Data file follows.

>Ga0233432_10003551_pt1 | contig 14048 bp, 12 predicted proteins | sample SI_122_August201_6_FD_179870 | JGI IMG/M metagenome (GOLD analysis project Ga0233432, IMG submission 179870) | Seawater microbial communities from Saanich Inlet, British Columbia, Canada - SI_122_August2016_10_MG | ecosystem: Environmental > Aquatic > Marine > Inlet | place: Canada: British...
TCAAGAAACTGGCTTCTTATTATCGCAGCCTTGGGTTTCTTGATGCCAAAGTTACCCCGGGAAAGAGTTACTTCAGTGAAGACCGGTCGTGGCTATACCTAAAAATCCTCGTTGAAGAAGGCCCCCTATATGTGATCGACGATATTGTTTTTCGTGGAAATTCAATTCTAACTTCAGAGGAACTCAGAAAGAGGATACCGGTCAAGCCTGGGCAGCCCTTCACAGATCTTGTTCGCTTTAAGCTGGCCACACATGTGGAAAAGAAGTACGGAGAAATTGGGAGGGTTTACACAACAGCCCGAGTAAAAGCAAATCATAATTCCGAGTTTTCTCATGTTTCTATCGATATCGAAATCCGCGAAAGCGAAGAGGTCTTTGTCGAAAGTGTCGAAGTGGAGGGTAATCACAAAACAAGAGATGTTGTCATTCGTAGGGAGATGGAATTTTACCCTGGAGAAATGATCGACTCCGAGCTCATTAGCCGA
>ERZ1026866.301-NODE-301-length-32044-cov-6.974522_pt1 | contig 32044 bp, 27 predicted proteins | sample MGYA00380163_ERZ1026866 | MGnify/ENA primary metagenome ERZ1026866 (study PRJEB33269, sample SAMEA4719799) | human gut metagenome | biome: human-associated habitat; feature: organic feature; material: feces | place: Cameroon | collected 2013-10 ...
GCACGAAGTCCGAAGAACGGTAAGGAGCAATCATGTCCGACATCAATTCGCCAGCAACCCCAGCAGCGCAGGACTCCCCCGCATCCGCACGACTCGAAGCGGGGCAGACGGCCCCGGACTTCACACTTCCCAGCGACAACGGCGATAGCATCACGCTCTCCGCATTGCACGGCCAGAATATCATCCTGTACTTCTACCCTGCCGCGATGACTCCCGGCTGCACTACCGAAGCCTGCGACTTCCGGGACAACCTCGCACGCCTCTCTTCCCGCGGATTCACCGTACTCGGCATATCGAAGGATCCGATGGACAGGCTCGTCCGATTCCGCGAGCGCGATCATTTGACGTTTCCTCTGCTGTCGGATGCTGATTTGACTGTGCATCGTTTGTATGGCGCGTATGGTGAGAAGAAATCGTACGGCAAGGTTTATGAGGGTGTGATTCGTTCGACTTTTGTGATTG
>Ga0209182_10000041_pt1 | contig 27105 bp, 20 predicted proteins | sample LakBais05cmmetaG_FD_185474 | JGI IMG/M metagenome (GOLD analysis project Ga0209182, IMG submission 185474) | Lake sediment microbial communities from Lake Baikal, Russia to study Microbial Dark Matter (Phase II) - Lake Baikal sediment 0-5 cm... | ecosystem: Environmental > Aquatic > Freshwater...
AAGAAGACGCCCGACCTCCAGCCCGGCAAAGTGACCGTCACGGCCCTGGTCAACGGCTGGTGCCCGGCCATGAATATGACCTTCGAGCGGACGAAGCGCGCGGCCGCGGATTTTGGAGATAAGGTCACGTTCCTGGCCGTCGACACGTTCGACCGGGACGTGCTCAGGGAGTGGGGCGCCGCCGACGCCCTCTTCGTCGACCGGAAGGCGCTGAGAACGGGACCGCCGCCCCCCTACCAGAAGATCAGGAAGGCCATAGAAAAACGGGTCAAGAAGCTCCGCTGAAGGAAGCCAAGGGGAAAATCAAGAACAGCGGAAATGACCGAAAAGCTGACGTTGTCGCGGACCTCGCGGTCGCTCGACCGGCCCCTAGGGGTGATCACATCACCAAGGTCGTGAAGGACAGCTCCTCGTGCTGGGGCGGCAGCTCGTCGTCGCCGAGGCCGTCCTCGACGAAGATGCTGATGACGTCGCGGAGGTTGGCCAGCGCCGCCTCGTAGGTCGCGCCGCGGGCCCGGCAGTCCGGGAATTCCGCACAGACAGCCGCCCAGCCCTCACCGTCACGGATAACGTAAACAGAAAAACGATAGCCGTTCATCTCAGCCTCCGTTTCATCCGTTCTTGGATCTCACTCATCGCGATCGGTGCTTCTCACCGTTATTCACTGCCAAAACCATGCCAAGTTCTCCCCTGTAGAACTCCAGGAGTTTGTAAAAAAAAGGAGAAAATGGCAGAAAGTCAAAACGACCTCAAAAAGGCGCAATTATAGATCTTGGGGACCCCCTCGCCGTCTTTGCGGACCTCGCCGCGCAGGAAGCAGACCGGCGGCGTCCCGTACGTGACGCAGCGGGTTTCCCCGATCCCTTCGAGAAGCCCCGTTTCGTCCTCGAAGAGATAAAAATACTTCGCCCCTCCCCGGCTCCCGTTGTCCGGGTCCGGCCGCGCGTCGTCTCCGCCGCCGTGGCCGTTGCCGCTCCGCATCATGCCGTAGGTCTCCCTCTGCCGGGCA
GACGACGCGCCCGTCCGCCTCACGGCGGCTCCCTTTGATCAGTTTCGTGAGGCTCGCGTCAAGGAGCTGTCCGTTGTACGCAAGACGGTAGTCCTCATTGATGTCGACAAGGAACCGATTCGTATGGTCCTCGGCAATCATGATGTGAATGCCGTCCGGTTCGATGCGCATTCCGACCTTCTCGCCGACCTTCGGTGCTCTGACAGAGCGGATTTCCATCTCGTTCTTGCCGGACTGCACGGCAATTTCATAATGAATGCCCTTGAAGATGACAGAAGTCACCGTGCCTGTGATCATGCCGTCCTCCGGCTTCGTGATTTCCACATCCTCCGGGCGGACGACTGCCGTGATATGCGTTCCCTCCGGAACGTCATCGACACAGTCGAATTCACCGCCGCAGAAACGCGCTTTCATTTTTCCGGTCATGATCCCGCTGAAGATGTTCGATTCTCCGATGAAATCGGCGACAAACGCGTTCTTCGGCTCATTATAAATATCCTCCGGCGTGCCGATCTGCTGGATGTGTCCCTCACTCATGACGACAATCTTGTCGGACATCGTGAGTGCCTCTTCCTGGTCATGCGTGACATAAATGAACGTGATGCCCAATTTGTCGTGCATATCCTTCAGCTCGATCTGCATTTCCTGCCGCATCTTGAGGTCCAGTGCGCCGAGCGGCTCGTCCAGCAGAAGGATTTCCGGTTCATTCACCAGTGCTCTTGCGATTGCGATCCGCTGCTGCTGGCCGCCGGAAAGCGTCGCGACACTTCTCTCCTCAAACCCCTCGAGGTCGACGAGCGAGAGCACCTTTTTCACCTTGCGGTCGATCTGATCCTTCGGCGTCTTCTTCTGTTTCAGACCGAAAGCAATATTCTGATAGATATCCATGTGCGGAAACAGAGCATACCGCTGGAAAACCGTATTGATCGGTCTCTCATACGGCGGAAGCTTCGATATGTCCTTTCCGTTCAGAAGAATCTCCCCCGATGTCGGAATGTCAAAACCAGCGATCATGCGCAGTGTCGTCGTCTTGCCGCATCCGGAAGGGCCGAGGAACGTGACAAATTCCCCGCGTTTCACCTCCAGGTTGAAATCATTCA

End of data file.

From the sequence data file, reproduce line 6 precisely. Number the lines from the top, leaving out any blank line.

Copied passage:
AAGAAGACGCCCGACCTCCAGCCCGGCAAAGTGACCGTCACGGCCCTGGTCAACGGCTGGTGCCCGGCCATGAATATGACCTTCGAGCGGACGAAGCGCGCGGCCGCGGATTTTGGAGATAAGGTCACGTTCCTGGCCGTCGACACGTTCGACCGGGACGTGCTCAGGGAGTGGGGCGCCGCCGACGCCCTCTTCGTCGACCGGAAGGCGCTGAGAACGGGACCGCCGCCCCCCTACCAGAAGATCAGGAAGGCCATAGAAAAACGGGTCAAGAAGCTCCGCTGAAGGAAGCCAAGGGGAAAATCAAGAACAGCGGAAATGACCGAAAAGCTGACGTTGTCGCGGACCTCGCGGTCGCTCGACCGGCCCCTAGGGGTGATCACATCACCAAGGTCGTGAAGGACAGCTCCTCGTGCTGGGGCGGCAGCTCGTCGTCGCCGAGGCCGTCCTCGACGAAGATGCTGATGACGTCGCGGAGGTTGGCCAGCGCCGCCTCGTAGGTCGCGCCGCGGGCCCGGCAGTCCGGGAATTCCGCACAGACAGCCGCCCAGCCCTCACCGTCACGGATAACGTAAACAGAAAAACGATAGCCGTTCATCTCAGCCTCCGTTTCATCCGTTCTTGGATCTCACTCATCGCGATCGGTGCTTCTCACCGTTATTCACTGCCAAAACCATGCCAAGTTCTCCCCTGTAGAACTCCAGGAGTTTGTAAAAAAAAGGAGAAAATGGCAGAAAGTCAAAACGACCTCAAAAAGGCGCAATTATAGATCTTGGGGACCCCCTCGCCGTCTTTGCGGACCTCGCCGCGCAGGAAGCAGACCGGCGGCGTCCCGTACGTGACGCAGCGGGTTTCCCCGATCCCTTCGAGAAGCCCCGTTTCGTCCTCGAAGAGATAAAAATACTTCGCCCCTCCCCGGCTCCCGTTGTCCGGGTCCGGCCGCGCGTCGTCTCCGCCGCCGTGGCCGTTGCCGCTCCGCATCATGCCGTAGGTCTCCCTCTGCCGGGCA